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How to Take Care of Poinsettias

Poinsettias are some of the best-selling Christmas flowers because of their ties to the yuletide season. When you’d like to decorate your home with these quintessential Christmas flowers, you’ll need to know how to take care of poinsettias; that way, you can keep them alive throughout the month of December. Here’s our advice on how to care for these lovely Christmas plants:

Expose Them to Sunlight

While some indoor plants grow nicely when exposed to limited sunshine, poinsettias tend to do best when placed next to a well-lit window. Because these flowers are native to Central America, they are used to a substantial amount of light. We recommend placing them next to windows that face the east so they can get the morning sunlight and also experience the peak brightness of the afternoon. At this time of year, when the days are short and sunshine is limited, it’s crucial to make sure you’re giving your house plants the sunlight they need.

red poinsettia plant

Water Them Sparingly

Many people get in the habit of watering all their indoor and outdoor plants at the same time. However, all plants and flowers need different amounts of water, so it’s best to follow a specific watering schedule. You should only water your poinsettia plants when you can see that the soil is very dry or if any of the leaves begin to wilt. To avoid over-watering, you will need to keep your poinsettias in planters that have proper draining at the bottom, as letting them sit in water can be detrimental to these plants’ healthy growth.

Keep a Consistent Temperature

Something that can ruin poinsettias is being exposed to extreme temperatures. These plants do best when they are kept in environments that range from 65 to 75 degrees Fahrenheit. If you go away for a weekend and lower your home’s heat to a chilly 50 degrees to conserve energy, for instance, don’t be shocked when you come home to some wilted poinsettias. Because these plants are known for surviving in tropical climates, they are more likely to flourish in higher temperatures than lower ones. So if you’re someone who likes to crank the heat up to 80 degrees in the wintertime, you’ll probably be in good shape.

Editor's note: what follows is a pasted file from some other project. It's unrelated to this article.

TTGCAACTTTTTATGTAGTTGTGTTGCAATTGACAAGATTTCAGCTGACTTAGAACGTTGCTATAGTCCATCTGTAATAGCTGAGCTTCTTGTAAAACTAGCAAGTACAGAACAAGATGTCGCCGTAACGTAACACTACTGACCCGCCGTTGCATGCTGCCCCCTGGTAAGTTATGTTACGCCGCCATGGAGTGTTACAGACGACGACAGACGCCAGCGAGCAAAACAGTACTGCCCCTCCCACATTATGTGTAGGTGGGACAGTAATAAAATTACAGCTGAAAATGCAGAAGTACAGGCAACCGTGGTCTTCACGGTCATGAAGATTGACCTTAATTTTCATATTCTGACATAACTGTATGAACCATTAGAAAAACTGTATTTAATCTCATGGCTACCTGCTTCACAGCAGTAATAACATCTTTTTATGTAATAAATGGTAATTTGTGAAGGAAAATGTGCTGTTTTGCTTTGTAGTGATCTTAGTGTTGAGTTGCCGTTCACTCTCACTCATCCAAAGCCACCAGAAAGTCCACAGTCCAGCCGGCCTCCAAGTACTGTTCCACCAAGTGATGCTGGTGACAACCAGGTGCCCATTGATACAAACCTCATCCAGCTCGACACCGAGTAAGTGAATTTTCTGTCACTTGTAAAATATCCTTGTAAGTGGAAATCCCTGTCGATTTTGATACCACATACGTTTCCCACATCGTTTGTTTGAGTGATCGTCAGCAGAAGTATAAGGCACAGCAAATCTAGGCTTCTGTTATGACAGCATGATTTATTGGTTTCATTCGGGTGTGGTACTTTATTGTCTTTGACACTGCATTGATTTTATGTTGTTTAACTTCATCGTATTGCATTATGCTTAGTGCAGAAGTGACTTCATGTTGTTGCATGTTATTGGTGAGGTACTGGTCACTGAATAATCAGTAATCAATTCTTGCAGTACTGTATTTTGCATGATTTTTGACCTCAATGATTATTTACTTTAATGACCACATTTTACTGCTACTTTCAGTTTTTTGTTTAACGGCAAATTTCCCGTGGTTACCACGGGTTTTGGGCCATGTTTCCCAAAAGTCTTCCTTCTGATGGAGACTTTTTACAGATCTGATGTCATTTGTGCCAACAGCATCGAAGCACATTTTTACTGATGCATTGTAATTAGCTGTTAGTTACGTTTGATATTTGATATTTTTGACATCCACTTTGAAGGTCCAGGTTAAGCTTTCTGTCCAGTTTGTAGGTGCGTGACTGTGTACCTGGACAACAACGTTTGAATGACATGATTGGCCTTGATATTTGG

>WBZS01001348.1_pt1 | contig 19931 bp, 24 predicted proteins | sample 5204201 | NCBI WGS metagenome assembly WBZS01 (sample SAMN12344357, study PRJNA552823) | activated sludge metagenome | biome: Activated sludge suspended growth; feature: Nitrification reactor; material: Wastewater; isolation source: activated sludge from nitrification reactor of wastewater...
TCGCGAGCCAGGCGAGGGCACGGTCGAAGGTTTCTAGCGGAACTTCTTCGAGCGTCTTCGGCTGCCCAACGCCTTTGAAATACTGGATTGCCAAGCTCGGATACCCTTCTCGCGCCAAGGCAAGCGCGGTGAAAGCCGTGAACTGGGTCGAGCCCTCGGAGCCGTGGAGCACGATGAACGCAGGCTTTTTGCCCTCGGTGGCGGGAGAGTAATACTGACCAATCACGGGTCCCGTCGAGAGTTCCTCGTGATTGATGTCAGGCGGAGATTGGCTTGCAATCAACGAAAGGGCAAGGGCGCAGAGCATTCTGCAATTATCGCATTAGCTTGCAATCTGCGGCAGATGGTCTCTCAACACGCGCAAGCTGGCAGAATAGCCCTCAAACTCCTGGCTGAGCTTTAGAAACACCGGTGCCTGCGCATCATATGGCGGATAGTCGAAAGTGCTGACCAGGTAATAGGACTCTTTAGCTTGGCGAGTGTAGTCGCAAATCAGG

Red poinsettia, green ferns, and more fill a wicker basket

Place Out of Reach of Pets and Children

You may have heard that poinsettias are unsafe to eat. In fact, many people shy away from buying poinsettias, as they read somewhere that ingesting these leaves can be poisonous. We won’t go quite that far, but we would like to provide a word of caution to make sure small children and pets do not eat poinsettia leaves, as this can result in stomach discomfort. Some people and animals experience irritation even from touching a poinsettia’s leaves, so if you see your animal or toddler touch or lick this plant, you should rinse the area of contact with soap and water to prevent the emergence of a rash.

The best way you can avoid your little ones and furry friends from coming into contact with these plants is by keeping them in out-of-reach places, like on high window sills and shelves that get a lot of sun exposure.

Find the Right Poinsettia Plant

Now that you understand the basics of caring for poinsettia plants, you might start browsing different types of plants and arrangements. If you’d like to go for something classic and simple, you might pick out a timeless red plant, like our Large Red Poinsettia. However, you may want to go for something a little outside the ordinary, like our Holiday Homecoming Basket. This arrangement is made up of four potted plants, including a red poinsettia, white cyclamen and green variegated dieffenbachia and pothos, all set in a lovely wicker basket and accented with a plaid bow. Another way you can incorporate this classic Christmas plant – but with a twist – is with a white poinsettia. This decoration puts a spin on this classic holiday plant and also looks stunning when placed in a room with a white and neutral color scheme.

White poinsettia

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